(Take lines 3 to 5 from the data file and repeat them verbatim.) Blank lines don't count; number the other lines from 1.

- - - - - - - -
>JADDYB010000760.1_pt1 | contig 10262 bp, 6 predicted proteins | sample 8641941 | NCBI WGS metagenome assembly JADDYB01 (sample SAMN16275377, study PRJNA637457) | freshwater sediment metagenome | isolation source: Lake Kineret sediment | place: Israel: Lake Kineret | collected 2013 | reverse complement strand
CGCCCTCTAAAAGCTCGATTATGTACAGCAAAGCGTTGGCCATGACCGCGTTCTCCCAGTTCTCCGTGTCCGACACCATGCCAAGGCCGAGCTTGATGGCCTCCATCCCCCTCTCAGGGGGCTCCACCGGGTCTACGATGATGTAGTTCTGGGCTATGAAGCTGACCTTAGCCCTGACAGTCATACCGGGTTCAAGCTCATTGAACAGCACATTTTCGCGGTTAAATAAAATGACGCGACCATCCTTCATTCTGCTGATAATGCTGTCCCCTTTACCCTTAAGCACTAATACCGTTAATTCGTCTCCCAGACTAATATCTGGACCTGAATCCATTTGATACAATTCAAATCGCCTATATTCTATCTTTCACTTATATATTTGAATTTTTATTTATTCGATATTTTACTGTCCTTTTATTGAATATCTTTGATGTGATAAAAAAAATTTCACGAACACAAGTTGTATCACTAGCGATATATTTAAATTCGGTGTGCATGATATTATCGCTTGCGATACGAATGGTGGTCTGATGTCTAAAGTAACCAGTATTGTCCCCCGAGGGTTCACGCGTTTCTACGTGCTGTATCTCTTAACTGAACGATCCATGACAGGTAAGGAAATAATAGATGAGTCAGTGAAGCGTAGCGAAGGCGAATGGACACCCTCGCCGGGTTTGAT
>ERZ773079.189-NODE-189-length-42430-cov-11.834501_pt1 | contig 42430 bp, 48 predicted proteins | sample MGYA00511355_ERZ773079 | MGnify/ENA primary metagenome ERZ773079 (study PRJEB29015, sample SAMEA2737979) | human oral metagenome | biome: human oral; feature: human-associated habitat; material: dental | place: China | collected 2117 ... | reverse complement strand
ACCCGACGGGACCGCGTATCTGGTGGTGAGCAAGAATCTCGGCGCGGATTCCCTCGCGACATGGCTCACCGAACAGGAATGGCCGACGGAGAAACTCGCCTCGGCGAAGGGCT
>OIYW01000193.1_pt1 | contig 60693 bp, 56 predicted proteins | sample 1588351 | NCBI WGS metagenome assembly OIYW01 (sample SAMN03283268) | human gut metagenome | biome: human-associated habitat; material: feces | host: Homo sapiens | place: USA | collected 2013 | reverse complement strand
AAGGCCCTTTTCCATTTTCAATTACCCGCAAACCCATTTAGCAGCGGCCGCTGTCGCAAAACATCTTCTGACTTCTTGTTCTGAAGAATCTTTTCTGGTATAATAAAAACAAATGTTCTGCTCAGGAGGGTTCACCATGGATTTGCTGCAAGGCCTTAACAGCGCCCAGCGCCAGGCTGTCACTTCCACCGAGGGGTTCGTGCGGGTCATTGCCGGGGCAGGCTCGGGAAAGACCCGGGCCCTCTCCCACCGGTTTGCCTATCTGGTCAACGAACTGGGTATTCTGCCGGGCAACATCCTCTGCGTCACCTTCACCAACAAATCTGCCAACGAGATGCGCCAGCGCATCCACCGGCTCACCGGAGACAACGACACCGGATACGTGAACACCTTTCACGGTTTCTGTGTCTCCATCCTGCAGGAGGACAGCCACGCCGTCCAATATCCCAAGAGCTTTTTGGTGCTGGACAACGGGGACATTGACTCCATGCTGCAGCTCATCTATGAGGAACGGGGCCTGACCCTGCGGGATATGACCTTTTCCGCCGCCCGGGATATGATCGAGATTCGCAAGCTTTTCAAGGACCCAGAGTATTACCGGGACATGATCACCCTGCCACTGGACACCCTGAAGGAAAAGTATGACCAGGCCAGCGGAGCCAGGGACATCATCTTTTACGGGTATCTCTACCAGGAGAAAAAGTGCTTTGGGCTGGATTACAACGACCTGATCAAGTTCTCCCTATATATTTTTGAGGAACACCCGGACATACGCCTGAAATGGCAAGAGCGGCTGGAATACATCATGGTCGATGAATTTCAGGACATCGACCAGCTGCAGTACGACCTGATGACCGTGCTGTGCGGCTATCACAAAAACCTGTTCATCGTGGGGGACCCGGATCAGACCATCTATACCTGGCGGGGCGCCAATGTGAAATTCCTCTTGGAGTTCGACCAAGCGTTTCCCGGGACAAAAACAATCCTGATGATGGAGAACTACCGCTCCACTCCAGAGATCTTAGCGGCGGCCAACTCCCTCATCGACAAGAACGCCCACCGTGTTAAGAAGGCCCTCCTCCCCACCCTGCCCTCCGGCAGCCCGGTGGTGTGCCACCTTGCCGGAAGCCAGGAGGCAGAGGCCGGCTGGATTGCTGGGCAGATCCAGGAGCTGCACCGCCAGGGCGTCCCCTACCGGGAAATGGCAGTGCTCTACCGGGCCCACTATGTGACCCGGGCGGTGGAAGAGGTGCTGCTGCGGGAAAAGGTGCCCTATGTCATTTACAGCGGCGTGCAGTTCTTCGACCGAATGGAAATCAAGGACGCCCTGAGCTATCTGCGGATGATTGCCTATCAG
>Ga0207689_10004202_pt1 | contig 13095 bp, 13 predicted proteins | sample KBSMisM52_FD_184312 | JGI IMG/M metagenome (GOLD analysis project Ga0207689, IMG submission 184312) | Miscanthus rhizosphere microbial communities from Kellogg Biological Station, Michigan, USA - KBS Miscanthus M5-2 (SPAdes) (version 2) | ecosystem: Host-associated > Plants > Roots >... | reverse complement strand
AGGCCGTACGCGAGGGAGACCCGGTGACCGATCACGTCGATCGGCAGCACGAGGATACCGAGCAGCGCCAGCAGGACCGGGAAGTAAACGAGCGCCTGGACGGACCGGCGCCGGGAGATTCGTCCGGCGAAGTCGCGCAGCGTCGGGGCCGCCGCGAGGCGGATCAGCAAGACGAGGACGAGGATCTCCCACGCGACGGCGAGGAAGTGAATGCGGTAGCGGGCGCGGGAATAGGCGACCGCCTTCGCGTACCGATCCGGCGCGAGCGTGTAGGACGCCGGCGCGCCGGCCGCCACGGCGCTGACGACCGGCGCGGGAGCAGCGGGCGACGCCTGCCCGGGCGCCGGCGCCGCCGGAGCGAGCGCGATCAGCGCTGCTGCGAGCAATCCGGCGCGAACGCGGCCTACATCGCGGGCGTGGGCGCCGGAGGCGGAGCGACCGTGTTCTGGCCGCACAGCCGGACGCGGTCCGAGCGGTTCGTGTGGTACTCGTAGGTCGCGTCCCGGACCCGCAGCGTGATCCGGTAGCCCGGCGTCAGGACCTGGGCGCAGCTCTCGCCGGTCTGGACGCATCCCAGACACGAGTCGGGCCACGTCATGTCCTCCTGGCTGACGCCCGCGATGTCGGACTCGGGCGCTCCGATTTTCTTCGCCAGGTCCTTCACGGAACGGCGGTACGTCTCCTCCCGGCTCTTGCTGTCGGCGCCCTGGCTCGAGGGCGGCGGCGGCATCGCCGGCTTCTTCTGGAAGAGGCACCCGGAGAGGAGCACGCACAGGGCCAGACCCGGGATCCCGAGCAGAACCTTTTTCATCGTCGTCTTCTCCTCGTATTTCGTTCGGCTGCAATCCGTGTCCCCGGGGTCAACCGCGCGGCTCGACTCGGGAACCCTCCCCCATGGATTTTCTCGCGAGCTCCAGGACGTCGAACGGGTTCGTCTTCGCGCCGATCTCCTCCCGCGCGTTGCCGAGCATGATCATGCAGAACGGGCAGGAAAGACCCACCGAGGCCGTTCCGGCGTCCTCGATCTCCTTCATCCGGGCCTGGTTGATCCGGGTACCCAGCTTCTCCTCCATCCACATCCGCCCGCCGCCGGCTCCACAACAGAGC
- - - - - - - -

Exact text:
>ERZ773079.189-NODE-189-length-42430-cov-11.834501_pt1 | contig 42430 bp, 48 predicted proteins | sample MGYA00511355_ERZ773079 | MGnify/ENA primary metagenome ERZ773079 (study PRJEB29015, sample SAMEA2737979) | human oral metagenome | biome: human oral; feature: human-associated habitat; material: dental | place: China | collected 2117 ... | reverse complement strand
ACCCGACGGGACCGCGTATCTGGTGGTGAGCAAGAATCTCGGCGCGGATTCCCTCGCGACATGGCTCACCGAACAGGAATGGCCGACGGAGAAACTCGCCTCGGCGAAGGGCT
>OIYW01000193.1_pt1 | contig 60693 bp, 56 predicted proteins | sample 1588351 | NCBI WGS metagenome assembly OIYW01 (sample SAMN03283268) | human gut metagenome | biome: human-associated habitat; material: feces | host: Homo sapiens | place: USA | collected 2013 | reverse complement strand